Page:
• The seventh parameter is a function that will be executed at each game cycle. It is the heart of the game and the place where we'll check if the bar hits the ball, for example. We called this function `gameCycle`, and it must be implemented by us (as shown later);
• The eighth parameter tells the game execution rate, in miliseconds. In this case, at each 40 miliseconds we'll have an execution (or cycle) of the game. During the game cycle, the map and objects are drawn, the objects are moved (according to their position and speed, as will be shown later), and our function `gameCycle` is called. Besides (`Timer x`), another possible value for this parameter is `Idle`: the game execution will happen as faster as possible, according to the CPU availability.

Important (1): Using `Idle` can make your game to run at different rates in different computers.
Important (2): Using a very slow value for `x` in `(Timer x)` can cause an unexpected behavior in the game execution rate, since there may be not enough time between the game cycles for the CPU to process data.

Now we are done with `Main`, and the only thing left to do is to implement some functions called in it. The first two of them is the creation of the ball and the bar.

The function `createBall` must return a game object. We have already defined the type of this object in the beginning of our code: `PongObject`. So this will be the type of `createBall`. Now how do we really create an object in FunGEn? A very simple and useful structure for doing this is the following one:

 ```createObject :: createObject = let objPic = in ```

The picture refers to how an object will be drawn (or rendered). In FunGEn, the picture of an object can be:

• A texture;
• A basic primitive (polygon or circle)

Both the bar and the ball will have basic primitives for their pictures. Let's consider the ball a green circle, with a radius of 3.0 screen units, i.e., its width and heigth will occupy (100*3/250)% of the screen's width and height respectively. Let's also define its initial position in the screen as (125,125) screen units, and its speed as (-5,5) screen units per cycle. The (0,0) position is always located in the bottom left corner, so the ball will start the game in the middle of the screen, moving to the top left corner (FunGEn is responsible for moving all game objects, according to their speed and position). After the first game cycle, the new ball position will be (120,130), for example.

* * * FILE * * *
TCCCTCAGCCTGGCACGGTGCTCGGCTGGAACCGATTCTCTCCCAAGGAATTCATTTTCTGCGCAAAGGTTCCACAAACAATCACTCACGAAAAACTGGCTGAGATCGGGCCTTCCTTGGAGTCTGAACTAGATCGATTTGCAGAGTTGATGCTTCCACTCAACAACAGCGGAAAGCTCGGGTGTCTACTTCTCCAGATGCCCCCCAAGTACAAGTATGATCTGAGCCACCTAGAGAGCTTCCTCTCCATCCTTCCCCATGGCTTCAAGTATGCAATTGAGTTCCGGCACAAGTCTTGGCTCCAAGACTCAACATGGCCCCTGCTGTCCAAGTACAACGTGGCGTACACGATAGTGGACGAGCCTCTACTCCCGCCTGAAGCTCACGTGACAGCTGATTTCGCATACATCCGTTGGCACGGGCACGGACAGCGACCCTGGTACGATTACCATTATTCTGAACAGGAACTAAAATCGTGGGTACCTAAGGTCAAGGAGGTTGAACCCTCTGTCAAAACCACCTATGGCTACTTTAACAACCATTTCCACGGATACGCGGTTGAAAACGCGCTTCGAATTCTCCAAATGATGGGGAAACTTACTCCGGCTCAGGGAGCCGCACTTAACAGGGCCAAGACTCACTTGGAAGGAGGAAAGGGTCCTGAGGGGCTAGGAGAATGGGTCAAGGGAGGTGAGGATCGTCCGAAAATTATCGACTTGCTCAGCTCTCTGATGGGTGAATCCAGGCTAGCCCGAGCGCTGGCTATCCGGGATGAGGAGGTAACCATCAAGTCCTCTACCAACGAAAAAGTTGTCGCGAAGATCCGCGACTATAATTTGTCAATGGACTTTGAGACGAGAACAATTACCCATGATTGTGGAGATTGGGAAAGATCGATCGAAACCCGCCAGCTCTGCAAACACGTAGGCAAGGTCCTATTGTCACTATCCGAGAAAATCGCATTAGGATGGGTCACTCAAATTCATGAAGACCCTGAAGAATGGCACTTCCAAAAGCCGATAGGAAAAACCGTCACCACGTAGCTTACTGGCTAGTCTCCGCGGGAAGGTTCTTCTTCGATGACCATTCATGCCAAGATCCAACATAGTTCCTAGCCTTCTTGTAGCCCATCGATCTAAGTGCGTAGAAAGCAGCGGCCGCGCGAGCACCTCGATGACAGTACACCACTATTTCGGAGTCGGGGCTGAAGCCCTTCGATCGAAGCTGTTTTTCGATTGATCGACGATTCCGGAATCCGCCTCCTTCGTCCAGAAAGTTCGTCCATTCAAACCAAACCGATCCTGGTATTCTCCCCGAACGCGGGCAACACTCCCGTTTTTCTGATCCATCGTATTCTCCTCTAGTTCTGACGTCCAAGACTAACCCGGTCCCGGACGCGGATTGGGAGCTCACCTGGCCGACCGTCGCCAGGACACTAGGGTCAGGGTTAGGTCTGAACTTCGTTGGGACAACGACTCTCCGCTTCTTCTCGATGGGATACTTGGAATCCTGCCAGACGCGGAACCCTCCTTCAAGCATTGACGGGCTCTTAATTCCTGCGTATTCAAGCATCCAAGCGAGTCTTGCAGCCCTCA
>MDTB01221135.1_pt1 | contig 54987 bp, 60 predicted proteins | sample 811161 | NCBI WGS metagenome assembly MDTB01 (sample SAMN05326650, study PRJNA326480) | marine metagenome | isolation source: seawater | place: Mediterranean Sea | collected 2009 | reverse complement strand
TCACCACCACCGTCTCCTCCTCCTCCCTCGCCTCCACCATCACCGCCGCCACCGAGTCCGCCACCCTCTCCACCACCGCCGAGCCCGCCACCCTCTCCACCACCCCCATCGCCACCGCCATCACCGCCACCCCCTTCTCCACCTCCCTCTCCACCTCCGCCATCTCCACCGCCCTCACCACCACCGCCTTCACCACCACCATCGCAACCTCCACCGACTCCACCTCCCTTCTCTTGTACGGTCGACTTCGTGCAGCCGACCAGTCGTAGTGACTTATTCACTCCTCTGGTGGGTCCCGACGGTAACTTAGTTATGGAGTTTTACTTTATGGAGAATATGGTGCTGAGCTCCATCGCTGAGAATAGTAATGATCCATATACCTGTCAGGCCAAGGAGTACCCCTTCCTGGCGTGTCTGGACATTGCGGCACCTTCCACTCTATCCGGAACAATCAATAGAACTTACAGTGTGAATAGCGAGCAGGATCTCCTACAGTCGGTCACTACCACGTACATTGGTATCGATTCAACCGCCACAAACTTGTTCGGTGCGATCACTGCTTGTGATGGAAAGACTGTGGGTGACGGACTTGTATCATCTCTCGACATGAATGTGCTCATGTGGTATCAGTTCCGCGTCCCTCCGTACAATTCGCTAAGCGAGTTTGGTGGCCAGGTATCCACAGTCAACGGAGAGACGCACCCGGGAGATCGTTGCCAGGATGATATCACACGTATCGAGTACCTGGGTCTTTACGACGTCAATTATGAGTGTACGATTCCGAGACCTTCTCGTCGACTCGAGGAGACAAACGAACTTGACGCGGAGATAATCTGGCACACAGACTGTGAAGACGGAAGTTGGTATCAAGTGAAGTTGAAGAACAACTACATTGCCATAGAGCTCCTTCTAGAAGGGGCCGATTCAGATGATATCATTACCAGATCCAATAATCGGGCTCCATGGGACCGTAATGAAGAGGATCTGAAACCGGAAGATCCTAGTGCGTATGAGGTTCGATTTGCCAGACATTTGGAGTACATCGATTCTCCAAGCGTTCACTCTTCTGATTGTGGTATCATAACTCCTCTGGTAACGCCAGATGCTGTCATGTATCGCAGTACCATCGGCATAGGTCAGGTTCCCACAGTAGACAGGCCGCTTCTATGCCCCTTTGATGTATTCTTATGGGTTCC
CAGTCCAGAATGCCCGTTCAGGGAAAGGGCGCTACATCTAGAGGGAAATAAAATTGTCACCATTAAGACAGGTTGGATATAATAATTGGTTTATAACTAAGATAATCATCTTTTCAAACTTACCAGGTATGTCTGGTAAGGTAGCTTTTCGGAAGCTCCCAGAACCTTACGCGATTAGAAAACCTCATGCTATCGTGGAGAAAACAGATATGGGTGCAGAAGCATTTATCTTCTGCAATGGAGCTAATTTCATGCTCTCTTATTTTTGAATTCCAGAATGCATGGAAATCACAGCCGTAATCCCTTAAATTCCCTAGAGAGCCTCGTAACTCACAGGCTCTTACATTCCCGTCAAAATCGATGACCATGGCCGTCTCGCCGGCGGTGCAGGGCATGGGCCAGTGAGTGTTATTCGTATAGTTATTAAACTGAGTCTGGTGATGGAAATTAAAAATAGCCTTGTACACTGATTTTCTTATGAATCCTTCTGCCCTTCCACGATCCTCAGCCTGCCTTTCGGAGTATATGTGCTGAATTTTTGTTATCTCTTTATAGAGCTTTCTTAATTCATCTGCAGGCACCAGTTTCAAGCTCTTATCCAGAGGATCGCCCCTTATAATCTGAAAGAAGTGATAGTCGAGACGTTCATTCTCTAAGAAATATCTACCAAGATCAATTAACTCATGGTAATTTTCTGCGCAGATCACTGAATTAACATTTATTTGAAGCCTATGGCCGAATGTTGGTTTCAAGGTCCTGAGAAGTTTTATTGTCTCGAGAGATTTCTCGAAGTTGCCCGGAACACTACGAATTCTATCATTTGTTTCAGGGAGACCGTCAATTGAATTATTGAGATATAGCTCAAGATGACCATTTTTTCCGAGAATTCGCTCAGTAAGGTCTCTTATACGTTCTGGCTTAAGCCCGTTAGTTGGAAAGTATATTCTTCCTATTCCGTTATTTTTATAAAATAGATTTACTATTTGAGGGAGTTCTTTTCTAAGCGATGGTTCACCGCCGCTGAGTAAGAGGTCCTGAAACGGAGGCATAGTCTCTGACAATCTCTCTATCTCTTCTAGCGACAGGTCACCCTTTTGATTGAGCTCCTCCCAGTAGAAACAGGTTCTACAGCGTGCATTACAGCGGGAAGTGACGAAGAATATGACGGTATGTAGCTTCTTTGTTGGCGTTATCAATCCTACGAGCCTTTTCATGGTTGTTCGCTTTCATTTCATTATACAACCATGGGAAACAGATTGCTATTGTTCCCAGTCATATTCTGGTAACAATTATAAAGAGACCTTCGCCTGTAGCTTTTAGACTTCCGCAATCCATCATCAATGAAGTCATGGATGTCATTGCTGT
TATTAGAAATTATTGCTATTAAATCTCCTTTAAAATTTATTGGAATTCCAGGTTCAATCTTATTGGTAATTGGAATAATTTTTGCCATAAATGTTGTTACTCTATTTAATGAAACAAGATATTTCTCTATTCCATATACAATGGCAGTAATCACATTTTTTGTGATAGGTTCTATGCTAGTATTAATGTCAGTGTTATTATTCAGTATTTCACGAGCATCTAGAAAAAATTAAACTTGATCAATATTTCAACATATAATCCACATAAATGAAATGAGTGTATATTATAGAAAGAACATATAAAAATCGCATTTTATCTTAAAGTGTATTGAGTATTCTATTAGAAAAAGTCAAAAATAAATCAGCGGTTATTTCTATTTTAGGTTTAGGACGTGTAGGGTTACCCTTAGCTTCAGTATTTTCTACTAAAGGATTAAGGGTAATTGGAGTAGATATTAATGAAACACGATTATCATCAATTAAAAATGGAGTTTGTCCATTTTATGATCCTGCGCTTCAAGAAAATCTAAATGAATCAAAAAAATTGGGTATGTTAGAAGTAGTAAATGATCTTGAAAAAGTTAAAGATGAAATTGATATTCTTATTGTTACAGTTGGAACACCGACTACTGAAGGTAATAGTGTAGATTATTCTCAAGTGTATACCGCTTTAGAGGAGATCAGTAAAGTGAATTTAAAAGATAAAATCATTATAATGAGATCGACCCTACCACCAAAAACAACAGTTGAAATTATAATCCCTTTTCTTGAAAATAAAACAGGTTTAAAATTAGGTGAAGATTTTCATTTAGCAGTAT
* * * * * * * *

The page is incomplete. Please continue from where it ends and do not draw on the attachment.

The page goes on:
All of this object creation is done by the following code:

 ```createBall :: PongObject createBall = let ballPic = Basic (Circle 3.0 0.0 1.0 0.0 Filled) in object "ball" ballPic False (125,125) (-5,5) () ```

Let's take a look at the above code. The first value after the constructor `Circle` defines the radius of the ball. The next three numbers refers to the color of the ball, in the RGB (Red Green Blue) format. Each of the three colors can vary from 0.0 to 1.0, so (1.0 1.0 1.0) represents white (the total presence of all colors) while (0.0 0.0 0.0) represents black (the total absence of all three colors). Hence, the value (0.0 1.0 0.0) says that our ball is green. Finally, the value `Filled` says that the interior os the ball is also green. If we used `Unfilled` instead, only the border of the ball (its most outside circumference) would be drawn.

The function `object` is then called to effectively create the object. Its parameters are the name of the object, its picture, its sleeping status, its initial position, its inicial speed and its special attribute (which, as we defined before, does not make any sense in our game). If the sleeping status of the ball were `True`, FunGEn would ignore it when moving, drawing and checking collisions between it and other objects. One can always change the attributes of and object by `get` and `set` functions, as it will be shown later.

Important: FunGEn automatically creates the `size` attribute for an object.

The creation of the bar is very similar. Suppose we'd like an unfilled white rectangle to represent the picture of the bar, and that its initial position is (125,30) screen units and its initial speed is null (0,0). The code would be:

 ```createBar :: PongObject createBar = let barBound = [(-25,-6),(25,-6),(25,6),(-25,6)] barPic = Basic (Polyg barBound 1.0 1.0 1.0 Unfilled) in object "bar" barPic False (125,30) (0,0) () ```

The only new thing in the above code is the local definition `barBound`, which is a list of points related to the centre of the bar. They must be listed in counter-clockwise order. They're also expressed in screen units.

Now let's define the function `moveBarToRight`, which will be called when the player holds the right keyboard key. Basically, what we'll need to do is to find (retrieve) the bar object from the game and increment its position (let's increment it by 5 units). The following code does this task: